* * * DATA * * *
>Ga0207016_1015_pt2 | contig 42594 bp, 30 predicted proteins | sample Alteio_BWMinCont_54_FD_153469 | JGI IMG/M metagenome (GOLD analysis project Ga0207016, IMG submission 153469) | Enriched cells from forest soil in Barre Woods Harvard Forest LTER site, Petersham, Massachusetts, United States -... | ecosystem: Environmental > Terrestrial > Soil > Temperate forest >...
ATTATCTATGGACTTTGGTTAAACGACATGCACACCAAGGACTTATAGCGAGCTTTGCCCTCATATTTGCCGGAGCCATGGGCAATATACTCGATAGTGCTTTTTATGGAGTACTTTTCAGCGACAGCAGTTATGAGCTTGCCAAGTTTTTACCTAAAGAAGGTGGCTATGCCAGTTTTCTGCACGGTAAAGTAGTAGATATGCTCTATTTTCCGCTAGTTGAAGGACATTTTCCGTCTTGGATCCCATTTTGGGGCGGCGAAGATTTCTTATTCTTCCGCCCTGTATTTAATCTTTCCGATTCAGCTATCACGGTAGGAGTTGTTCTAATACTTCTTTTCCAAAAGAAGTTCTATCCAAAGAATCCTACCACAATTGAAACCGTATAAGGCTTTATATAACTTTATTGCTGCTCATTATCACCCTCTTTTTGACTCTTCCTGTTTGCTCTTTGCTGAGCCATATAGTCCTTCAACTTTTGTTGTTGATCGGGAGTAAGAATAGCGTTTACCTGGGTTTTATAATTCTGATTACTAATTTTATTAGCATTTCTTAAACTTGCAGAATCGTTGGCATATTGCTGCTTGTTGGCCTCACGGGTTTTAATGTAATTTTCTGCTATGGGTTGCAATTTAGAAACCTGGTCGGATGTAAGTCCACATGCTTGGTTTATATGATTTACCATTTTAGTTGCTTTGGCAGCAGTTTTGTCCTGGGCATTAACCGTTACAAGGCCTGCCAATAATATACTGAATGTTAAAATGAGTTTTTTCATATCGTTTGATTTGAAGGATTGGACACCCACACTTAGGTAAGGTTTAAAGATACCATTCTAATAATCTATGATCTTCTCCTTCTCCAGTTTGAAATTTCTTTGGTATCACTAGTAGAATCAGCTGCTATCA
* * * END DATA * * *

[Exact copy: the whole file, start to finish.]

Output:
>Ga0207016_1015_pt2 | contig 42594 bp, 30 predicted proteins | sample Alteio_BWMinCont_54_FD_153469 | JGI IMG/M metagenome (GOLD analysis project Ga0207016, IMG submission 153469) | Enriched cells from forest soil in Barre Woods Harvard Forest LTER site, Petersham, Massachusetts, United States -... | ecosystem: Environmental > Terrestrial > Soil > Temperate forest >...
ATTATCTATGGACTTTGGTTAAACGACATGCACACCAAGGACTTATAGCGAGCTTTGCCCTCATATTTGCCGGAGCCATGGGCAATATACTCGATAGTGCTTTTTATGGAGTACTTTTCAGCGACAGCAGTTATGAGCTTGCCAAGTTTTTACCTAAAGAAGGTGGCTATGCCAGTTTTCTGCACGGTAAAGTAGTAGATATGCTCTATTTTCCGCTAGTTGAAGGACATTTTCCGTCTTGGATCCCATTTTGGGGCGGCGAAGATTTCTTATTCTTCCGCCCTGTATTTAATCTTTCCGATTCAGCTATCACGGTAGGAGTTGTTCTAATACTTCTTTTCCAAAAGAAGTTCTATCCAAAGAATCCTACCACAATTGAAACCGTATAAGGCTTTATATAACTTTATTGCTGCTCATTATCACCCTCTTTTTGACTCTTCCTGTTTGCTCTTTGCTGAGCCATATAGTCCTTCAACTTTTGTTGTTGATCGGGAGTAAGAATAGCGTTTACCTGGGTTTTATAATTCTGATTACTAATTTTATTAGCATTTCTTAAACTTGCAGAATCGTTGGCATATTGCTGCTTGTTGGCCTCACGGGTTTTAATGTAATTTTCTGCTATGGGTTGCAATTTAGAAACCTGGTCGGATGTAAGTCCACATGCTTGGTTTATATGATTTACCATTTTAGTTGCTTTGGCAGCAGTTTTGTCCTGGGCATTAACCGTTACAAGGCCTGCCAATAATATACTGAATGTTAAAATGAGTTTTTTCATATCGTTTGATTTGAAGGATTGGACACCCACACTTAGGTAAGGTTTAAAGATACCATTCTAATAATCTATGATCTTCTCCTTCTCCAGTTTGAAATTTCTTTGGTATCACTAGTAGAATCAGCTGCTATCA